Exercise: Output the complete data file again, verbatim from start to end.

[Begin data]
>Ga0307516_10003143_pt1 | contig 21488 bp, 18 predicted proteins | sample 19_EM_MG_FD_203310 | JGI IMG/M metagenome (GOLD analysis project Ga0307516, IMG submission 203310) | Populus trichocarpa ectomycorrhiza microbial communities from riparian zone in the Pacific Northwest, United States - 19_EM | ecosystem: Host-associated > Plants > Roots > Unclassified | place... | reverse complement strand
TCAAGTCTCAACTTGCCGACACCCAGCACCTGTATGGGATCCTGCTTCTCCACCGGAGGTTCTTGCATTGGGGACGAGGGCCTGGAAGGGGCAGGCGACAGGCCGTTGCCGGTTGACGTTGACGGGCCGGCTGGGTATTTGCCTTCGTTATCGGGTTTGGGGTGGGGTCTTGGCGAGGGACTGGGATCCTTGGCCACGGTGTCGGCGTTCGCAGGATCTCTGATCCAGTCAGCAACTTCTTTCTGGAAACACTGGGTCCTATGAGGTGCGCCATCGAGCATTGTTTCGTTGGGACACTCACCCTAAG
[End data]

>Ga0307516_10003143_pt1 | contig 21488 bp, 18 predicted proteins | sample 19_EM_MG_FD_203310 | JGI IMG/M metagenome (GOLD analysis project Ga0307516, IMG submission 203310) | Populus trichocarpa ectomycorrhiza microbial communities from riparian zone in the Pacific Northwest, United States - 19_EM | ecosystem: Host-associated > Plants > Roots > Unclassified | place... | reverse complement strand
TCAAGTCTCAACTTGCCGACACCCAGCACCTGTATGGGATCCTGCTTCTCCACCGGAGGTTCTTGCATTGGGGACGAGGGCCTGGAAGGGGCAGGCGACAGGCCGTTGCCGGTTGACGTTGACGGGCCGGCTGGGTATTTGCCTTCGTTATCGGGTTTGGGGTGGGGTCTTGGCGAGGGACTGGGATCCTTGGCCACGGTGTCGGCGTTCGCAGGATCTCTGATCCAGTCAGCAACTTCTTTCTGGAAACACTGGGTCCTATGAGGTGCGCCATCGAGCATTGTTTCGTTGGGACACTCACCCTAAG